With its duck-like bill and beaver-like tail, the Platypus is one of the strangest of all mammals. It is one of only three species of egg-laying mammals. The Platypus feeds entirely underwater, using its supersensitive bill to detect electrical signals given off by prey. It does not open its eyes underwater, relying entirely on its bill to navigate and hunt. The male has sharp, venomous spurs on its hind feet, making it one of the world’s few venomous mammals.

Polar Bear

(Ursus maritimus)

Found: Arctic regions.
Eats: Seals, walruses, small whales.
Conservation: Threatened by loss of Arctic sea ice due to climate change.
Species status: Vulnerable.

The Polar Bear is a powerful predator of the icy Arctic. It feeds mainly on seals, which it usually hunts by lying in wait next to their breathing holes. When a seal surfaces for air, the bear seizes the prey with its sharp claws and crushing teeth. Polar Bears are excellent swimmers, and have been known to cross more than 200 miles (320km) of open sea. A thick layer of blubber protects them from the frigid water.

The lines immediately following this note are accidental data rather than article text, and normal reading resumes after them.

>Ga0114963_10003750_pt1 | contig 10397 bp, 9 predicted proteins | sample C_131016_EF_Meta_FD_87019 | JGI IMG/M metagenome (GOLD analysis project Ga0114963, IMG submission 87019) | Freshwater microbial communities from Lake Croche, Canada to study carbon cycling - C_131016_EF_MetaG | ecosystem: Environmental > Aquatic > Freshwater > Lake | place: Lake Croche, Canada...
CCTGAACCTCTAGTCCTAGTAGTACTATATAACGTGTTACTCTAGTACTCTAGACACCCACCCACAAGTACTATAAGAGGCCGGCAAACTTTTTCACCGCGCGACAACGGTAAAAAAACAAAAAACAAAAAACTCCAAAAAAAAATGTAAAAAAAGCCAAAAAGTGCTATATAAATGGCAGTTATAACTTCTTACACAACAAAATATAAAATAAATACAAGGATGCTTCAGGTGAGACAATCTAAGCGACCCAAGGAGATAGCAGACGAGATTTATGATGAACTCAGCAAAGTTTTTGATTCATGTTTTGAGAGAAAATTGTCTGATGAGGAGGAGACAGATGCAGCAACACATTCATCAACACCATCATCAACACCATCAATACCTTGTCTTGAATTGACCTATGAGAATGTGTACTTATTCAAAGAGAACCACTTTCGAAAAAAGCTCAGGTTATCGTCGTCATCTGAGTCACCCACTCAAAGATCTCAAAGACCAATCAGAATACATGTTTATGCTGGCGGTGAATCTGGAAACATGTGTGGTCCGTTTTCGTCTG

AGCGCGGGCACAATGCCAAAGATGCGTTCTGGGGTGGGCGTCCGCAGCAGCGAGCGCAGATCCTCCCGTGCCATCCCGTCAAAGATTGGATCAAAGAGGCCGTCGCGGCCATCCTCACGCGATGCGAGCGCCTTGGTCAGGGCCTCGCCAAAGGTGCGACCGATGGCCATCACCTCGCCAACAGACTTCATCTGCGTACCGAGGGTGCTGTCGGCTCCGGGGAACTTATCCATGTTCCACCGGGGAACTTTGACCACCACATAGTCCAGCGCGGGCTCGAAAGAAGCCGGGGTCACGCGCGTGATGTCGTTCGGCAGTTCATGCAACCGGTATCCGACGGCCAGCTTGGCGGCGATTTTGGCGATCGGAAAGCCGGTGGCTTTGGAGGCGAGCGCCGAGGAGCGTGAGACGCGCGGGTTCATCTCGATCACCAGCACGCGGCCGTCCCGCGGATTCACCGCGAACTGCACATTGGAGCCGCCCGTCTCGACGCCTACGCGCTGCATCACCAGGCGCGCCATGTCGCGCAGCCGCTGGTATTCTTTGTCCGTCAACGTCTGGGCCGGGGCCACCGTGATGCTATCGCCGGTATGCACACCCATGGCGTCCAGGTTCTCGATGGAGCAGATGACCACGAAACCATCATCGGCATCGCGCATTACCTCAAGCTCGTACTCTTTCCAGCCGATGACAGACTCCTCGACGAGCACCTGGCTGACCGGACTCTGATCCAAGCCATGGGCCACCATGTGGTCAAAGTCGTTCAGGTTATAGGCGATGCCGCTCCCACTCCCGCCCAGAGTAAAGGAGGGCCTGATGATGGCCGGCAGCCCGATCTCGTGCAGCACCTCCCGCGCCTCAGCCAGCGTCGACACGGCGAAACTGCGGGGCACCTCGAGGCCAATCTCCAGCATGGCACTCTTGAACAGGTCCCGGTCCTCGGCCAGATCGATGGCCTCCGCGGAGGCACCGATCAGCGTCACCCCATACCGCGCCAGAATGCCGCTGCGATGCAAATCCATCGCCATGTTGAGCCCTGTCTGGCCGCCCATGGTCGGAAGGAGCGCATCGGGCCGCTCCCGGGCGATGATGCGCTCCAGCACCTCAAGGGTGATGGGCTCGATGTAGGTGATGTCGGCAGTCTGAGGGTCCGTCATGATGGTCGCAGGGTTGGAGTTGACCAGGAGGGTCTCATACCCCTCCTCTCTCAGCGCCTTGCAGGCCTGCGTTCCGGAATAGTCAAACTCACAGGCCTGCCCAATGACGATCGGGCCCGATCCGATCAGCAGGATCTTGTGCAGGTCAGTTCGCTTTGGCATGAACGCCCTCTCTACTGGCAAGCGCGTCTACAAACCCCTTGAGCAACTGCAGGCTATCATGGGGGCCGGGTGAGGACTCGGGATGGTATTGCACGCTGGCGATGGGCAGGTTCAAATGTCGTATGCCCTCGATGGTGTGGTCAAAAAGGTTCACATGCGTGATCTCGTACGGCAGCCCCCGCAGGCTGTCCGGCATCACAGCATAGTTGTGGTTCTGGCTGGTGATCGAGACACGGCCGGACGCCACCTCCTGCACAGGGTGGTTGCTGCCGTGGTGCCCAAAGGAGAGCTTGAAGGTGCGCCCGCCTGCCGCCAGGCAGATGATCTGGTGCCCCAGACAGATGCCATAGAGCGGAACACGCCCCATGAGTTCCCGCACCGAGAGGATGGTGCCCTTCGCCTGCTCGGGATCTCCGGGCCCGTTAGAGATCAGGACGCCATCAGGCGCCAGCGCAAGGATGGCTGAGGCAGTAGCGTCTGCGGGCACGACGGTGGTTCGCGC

Southern Hairy-nosed Wombat

(Lasiorhinus latifrons)

Found: Arid areas of southern Australia.
Eats: Grasses, leaves.
Conservation: In some areas under pressure from habitat loss and competition for food from livestock.
Species status: Not threatened.

The Southern Hairy-nosed Wombat is a large burrowing marsupial with powerful legs and strong claws for digging. Southern Hairy-nosed Wombats live in burrows joined together to form colonies, each of which can house up to ten animals. These colonies are like rabbit warrens, with multiple entrances and underground sleeping chambers. In the heat of summer the wombats stay in the cool of their burrows during the day, emerging to feed as the sun goes down.

Red Kangaroo

(Macropus rufus)

Found: Inland Australia.
Eats: Grasses, other low plants.
Conservation: Subject to commercial hunting and competition for food from livestock.
Species status: Not threatened.

The Red Kangaroo is the world’s largest marsupial. Males can stand nearly six feet (1.83m) in height.
Females are smaller, and often have bluish fur, giving them the nickname ‘blue flyers’. The young, known as ‘joeys’, stay in the mother’s pouch for about six months before venturing out. The Red Kangaroo is well adapted to its hot, dry habitat, usually resting in the shade during the heat of the day and feeding after sunset.